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WhiteTrash BBQ -- Real Pit Barbecue from New York City. This is the story of a fire obsessed guy, living in Brooklyn, with a dream of producing award winning, competition busting, real Barbeque. Come live the dream as I compete around the country in the KCBS Championship Barbecue circuit.

Monday, November 17, 2008

You Ready?

So boys and girls, the holiday where we all pig out is about to hit. Are you ready? I'm thinking about what I'm planing to cook this Thanksgiving and how I can save money this year. It's an interesting conundrum as the holidays are the few days of the year where I don't take food costs into account. Well, I don't abandon those thoughts totally. I still need to keep it within reason but the reason gets a little flexible!

I've been missing the smoke lately, so I'm thumbing through my barbecue, grilling and smoking cookbooks looking for inspiration. I'm toying with the idea of preparing my entire Thanksgiving feast on the smokers, but that would probably be overkill. Some things lend themselves to the flavors of the flames and frankly some things don't. Ever have smoke Lasagna? Yuck.

Here's what I'm thinking for our feast this year. Nothing is set in stone yet, but I try to keep the day a mix of our traditional dishes and a few surprises.

For an appetizer, I'm thinking about Confetti Filled Ham Spirals based on the recipe from Sublime Smoke by Cheryl Alters Jamison and Bill Jamison. I haven't made these in years but they're always a big hit. I'll put up the recipe in a separate post, cause this one is going to be long enough.

Other appetizers include grilled shrimp or oyster cocktail, filberts, dried figs, assorted cheeses, chips and a good Texas manufactured peach salsa. Why filberts you may ask? I don't know, but my mother always put a tray off filberts and figs out at Thanksgiving and Christmas. It may be a throwback to our English heritage as The Nut Factory includes them in their English Mix and it's not a holiday to me without them.

I'm thinking about making a seafood soup this year, but two of our guests don't like seafood and one is still in his vegetarian mode. I may make a cheddar potato soup from New Recipes from the Moosewood Restaurant, but that can be a meal in itself. Who knows, we usually don't do soup, but I love soup and would love to include it as part of our meal. Maybe a simple Cream of Mushroom Soup would be best; it's so much lighter.

I will be making a turkey, but I haven't decided how yet. I may brine it, I may not. Maybe I should just order a Turduken. Oh, I don't know.

One thing that usually decides it for me, is that I prefer my turkey stuffed and a brined or smoked turkey doesn't lend itself to stuffing easily.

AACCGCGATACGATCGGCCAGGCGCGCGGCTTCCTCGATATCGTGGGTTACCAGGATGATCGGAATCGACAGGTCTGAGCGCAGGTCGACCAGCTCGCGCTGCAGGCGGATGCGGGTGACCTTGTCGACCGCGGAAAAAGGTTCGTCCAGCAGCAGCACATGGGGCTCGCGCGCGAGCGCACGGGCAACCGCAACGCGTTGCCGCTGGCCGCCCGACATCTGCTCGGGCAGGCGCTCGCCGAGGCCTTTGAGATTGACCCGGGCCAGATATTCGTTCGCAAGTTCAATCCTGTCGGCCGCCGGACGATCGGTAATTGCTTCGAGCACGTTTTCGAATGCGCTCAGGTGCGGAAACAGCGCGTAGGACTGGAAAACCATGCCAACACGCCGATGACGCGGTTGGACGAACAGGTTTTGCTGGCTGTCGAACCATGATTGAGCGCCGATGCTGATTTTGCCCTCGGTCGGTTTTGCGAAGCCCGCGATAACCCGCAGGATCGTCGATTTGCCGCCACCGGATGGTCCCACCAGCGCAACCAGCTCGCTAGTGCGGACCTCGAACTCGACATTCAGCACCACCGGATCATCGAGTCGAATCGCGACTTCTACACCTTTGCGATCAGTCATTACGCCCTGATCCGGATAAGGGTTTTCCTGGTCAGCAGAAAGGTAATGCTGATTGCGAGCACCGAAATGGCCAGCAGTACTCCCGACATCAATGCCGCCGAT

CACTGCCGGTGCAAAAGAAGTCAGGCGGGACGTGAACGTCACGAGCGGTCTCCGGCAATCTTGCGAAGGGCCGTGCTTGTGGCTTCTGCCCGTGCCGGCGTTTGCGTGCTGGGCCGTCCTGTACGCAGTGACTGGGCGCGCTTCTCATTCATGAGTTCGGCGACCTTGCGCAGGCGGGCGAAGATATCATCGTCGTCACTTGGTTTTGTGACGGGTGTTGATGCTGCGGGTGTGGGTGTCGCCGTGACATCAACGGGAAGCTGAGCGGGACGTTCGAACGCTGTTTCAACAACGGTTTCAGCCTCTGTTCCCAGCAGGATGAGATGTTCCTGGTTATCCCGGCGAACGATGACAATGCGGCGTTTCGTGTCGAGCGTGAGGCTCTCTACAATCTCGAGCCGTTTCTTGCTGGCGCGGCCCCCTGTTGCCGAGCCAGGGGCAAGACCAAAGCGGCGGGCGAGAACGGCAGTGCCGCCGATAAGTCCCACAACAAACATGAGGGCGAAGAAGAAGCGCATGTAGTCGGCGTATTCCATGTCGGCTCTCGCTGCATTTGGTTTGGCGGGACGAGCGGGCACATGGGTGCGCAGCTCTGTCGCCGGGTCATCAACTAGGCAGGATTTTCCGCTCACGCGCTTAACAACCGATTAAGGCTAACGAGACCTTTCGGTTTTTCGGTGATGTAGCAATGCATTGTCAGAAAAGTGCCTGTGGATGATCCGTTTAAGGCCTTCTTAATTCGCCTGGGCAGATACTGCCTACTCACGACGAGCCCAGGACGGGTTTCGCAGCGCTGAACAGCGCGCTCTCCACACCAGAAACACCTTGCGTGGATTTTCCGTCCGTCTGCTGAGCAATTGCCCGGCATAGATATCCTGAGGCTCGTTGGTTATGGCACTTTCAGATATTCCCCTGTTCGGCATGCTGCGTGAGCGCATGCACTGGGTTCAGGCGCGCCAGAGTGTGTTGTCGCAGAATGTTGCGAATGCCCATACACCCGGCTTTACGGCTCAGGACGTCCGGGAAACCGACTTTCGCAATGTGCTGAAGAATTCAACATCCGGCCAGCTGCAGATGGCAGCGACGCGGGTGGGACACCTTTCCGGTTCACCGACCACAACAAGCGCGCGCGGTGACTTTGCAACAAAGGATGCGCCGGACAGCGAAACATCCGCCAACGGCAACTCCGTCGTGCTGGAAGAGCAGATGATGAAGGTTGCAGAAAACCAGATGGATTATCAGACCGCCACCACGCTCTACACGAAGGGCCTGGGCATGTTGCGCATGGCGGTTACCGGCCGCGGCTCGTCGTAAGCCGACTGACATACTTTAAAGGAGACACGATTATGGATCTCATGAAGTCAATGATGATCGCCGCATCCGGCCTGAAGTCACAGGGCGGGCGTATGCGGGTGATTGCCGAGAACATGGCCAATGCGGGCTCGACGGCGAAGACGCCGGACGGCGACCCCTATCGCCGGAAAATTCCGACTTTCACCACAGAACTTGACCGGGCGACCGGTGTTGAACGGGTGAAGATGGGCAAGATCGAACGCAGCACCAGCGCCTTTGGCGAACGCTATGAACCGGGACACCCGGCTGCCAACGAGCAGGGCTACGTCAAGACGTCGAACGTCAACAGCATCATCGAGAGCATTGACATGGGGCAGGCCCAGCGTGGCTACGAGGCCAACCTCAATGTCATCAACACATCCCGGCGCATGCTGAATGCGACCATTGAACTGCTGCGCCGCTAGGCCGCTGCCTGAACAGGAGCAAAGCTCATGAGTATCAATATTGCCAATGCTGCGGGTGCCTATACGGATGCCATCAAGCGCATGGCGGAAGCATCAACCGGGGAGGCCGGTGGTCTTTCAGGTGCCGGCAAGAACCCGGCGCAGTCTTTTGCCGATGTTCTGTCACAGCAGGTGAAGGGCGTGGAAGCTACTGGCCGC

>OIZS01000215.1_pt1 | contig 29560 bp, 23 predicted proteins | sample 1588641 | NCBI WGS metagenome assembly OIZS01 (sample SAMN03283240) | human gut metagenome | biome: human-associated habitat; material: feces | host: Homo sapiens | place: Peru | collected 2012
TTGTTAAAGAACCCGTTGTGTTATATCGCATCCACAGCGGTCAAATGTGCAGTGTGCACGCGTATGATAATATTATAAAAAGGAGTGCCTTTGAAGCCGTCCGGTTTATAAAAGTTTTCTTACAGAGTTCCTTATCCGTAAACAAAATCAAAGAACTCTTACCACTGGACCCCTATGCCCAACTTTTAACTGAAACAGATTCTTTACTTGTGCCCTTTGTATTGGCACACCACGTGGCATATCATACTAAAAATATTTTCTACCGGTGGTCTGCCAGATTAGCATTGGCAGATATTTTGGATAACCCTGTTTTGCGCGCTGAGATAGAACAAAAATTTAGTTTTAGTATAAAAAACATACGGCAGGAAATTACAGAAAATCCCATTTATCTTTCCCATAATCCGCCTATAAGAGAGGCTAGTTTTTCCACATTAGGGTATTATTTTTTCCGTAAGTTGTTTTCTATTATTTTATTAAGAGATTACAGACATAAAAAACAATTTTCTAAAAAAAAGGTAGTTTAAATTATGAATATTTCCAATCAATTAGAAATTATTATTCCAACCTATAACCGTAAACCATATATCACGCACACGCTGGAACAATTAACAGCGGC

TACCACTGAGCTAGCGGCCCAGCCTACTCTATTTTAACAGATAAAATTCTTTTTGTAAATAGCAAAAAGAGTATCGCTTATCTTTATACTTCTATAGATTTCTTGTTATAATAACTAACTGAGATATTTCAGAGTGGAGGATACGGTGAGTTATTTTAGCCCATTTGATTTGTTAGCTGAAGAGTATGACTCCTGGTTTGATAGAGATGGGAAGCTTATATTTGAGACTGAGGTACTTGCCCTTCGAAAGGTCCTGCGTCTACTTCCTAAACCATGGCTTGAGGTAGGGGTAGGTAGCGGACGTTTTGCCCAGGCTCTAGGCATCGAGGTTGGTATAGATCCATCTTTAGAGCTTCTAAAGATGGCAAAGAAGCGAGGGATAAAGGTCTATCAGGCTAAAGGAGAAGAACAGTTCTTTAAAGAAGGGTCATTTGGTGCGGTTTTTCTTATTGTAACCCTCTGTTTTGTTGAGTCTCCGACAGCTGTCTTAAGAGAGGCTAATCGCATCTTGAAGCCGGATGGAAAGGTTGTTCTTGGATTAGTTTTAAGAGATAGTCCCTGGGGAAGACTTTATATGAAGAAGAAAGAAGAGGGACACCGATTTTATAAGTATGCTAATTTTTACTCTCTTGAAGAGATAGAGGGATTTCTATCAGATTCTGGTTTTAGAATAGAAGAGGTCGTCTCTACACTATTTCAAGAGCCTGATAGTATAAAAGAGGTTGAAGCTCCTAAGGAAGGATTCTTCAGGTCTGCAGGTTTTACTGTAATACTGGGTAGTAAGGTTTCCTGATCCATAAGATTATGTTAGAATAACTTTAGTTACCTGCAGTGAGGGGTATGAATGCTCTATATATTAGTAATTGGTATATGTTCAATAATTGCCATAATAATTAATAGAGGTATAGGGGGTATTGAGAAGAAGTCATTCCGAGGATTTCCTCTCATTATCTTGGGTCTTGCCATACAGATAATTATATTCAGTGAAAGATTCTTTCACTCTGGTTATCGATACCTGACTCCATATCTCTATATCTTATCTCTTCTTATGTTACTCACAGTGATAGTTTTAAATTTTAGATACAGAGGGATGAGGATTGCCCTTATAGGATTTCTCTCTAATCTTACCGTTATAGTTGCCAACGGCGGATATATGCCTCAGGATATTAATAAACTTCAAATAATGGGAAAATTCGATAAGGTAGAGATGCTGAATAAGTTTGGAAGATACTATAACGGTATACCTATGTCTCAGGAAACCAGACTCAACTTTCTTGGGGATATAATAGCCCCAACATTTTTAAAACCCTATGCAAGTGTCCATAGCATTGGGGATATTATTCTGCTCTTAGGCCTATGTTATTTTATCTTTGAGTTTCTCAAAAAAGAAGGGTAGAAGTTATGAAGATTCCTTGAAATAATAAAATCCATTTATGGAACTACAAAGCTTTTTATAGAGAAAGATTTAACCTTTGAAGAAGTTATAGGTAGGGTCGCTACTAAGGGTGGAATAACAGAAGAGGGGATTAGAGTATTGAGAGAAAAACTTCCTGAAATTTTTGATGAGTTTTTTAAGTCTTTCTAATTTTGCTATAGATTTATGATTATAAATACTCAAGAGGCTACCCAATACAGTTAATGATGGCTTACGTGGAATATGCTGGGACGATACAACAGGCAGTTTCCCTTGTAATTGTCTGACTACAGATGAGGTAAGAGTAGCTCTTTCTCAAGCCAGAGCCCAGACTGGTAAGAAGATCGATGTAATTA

For side dishes, I'm looking at recipes for Spaghetti Squash, (which is the only squash I really like), Lemon Leeks, to replace our traditional Pearl Onions in Cream Sauce (which only my mother eats) and Saffron and Ginger Sweet Potatoes. (Both the recipes for Lemon Leeks and Saffron and Ginger Sweet Potatoes can be found in Sublime Smoke.) Other sides will include mashed potatoes, roasted root vegetables, a green salad of some sort, green beans, sweet corn and some sort of mushrooms if I don't make the mushroom soup. (I think we've got all our colors covered!) There will be home made biscuits and other breads as well. I hope I can get through the day without any grilled TOFU.

Of course I'll be making my famous Clove and Cinnamon scented Cranberry Sauce. The recipe is one I created from a basic recipe found in the Fanny Farmer Cookbook, which I have modified and adjusted greatly over the years, so much so that it no longer holds much in common with the original. If you've never made cranberry sauce from scratch; you're doing yourself a disservice. It's easy and so much better than anything canned.

On a side note, I wonder what the technical differences are between "scented" and "flavored." I don't really know, but scented sounds so much more refined and seems to be the popular adjective for menus these days.

And finally, we'll be having desserts. I've asked my mother to make her apple pie using a lard crust that is just out of this world. (No, that link isn't to her recipe. Her recipe is much older.) She tells me that she's been using the same recipe since the 1940's, but I know that's not exactly true. She did abandon the lard for another shortening for a least a decade and it made a huge difference in the flavor and flakiness in the crust. Mom will also make a pumpkin pie for my wife and my wife will make a cheesecake for my son. Maybe I'll contribute some sort of baked pears.

Sounds like a plan doesn't it? I hope I remember to take pictures!

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At 2:33 PM, Blogger Chris said...

I am hooked on brining, usually with a maple syrup/bourbon brine.


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